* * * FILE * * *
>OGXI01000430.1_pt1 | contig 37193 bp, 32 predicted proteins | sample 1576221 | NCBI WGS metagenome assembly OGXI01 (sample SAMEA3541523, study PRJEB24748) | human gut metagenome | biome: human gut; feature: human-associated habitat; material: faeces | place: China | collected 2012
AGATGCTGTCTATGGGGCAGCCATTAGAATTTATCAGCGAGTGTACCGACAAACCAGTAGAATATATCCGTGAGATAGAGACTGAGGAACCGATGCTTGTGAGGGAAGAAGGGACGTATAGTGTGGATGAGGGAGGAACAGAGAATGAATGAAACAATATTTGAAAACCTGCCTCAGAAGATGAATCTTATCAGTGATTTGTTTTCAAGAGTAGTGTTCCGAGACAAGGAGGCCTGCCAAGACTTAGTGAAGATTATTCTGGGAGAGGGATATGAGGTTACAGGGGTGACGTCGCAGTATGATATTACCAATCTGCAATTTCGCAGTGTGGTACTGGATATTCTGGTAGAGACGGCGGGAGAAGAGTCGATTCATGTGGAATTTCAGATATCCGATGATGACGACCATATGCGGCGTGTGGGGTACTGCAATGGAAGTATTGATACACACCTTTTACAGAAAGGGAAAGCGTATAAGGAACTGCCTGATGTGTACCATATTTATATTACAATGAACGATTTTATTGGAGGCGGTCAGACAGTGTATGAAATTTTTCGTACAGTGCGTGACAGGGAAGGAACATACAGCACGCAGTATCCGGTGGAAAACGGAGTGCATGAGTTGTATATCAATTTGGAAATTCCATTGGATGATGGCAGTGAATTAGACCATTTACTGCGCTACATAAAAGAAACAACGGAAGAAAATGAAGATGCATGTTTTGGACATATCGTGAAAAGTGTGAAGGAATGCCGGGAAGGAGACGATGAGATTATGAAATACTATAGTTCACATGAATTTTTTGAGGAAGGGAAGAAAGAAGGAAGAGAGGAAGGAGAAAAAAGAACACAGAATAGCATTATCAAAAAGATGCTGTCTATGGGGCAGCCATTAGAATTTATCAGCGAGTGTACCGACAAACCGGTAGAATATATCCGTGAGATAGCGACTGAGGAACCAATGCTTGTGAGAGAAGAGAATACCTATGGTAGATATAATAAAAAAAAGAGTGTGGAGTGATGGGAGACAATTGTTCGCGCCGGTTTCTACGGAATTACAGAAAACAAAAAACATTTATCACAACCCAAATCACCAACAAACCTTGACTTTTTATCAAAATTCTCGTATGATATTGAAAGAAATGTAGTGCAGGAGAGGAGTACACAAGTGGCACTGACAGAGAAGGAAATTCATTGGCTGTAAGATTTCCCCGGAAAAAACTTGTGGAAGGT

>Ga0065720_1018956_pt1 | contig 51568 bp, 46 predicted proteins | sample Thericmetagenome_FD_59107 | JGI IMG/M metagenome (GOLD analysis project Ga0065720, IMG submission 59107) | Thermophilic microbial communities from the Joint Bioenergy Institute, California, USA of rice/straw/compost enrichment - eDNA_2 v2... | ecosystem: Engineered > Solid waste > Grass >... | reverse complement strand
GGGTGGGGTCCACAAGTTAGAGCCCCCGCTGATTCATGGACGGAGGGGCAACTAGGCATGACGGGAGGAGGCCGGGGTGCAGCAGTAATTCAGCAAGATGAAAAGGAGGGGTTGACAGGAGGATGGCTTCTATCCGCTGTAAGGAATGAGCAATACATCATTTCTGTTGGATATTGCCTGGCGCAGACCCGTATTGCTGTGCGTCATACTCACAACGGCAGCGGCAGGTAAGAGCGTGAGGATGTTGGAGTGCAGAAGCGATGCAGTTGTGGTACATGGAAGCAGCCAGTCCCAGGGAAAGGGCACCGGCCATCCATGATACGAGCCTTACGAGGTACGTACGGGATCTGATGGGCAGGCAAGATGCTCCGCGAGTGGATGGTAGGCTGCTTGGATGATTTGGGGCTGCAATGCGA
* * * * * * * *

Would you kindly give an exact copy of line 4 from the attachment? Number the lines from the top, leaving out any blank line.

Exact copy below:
GGGTGGGGTCCACAAGTTAGAGCCCCCGCTGATTCATGGACGGAGGGGCAACTAGGCATGACGGGAGGAGGCCGGGGTGCAGCAGTAATTCAGCAAGATGAAAAGGAGGGGTTGACAGGAGGATGGCTTCTATCCGCTGTAAGGAATGAGCAATACATCATTTCTGTTGGATATTGCCTGGCGCAGACCCGTATTGCTGTGCGTCATACTCACAACGGCAGCGGCAGGTAAGAGCGTGAGGATGTTGGAGTGCAGAAGCGATGCAGTTGTGGTACATGGAAGCAGCCAGTCCCAGGGAAAGGGCACCGGCCATCCATGATACGAGCCTTACGAGGTACGTACGGGATCTGATGGGCAGGCAAGATGCTCCGCGAGTGGATGGTAGGCTGCTTGGATGATTTGGGGCTGCAATGCGA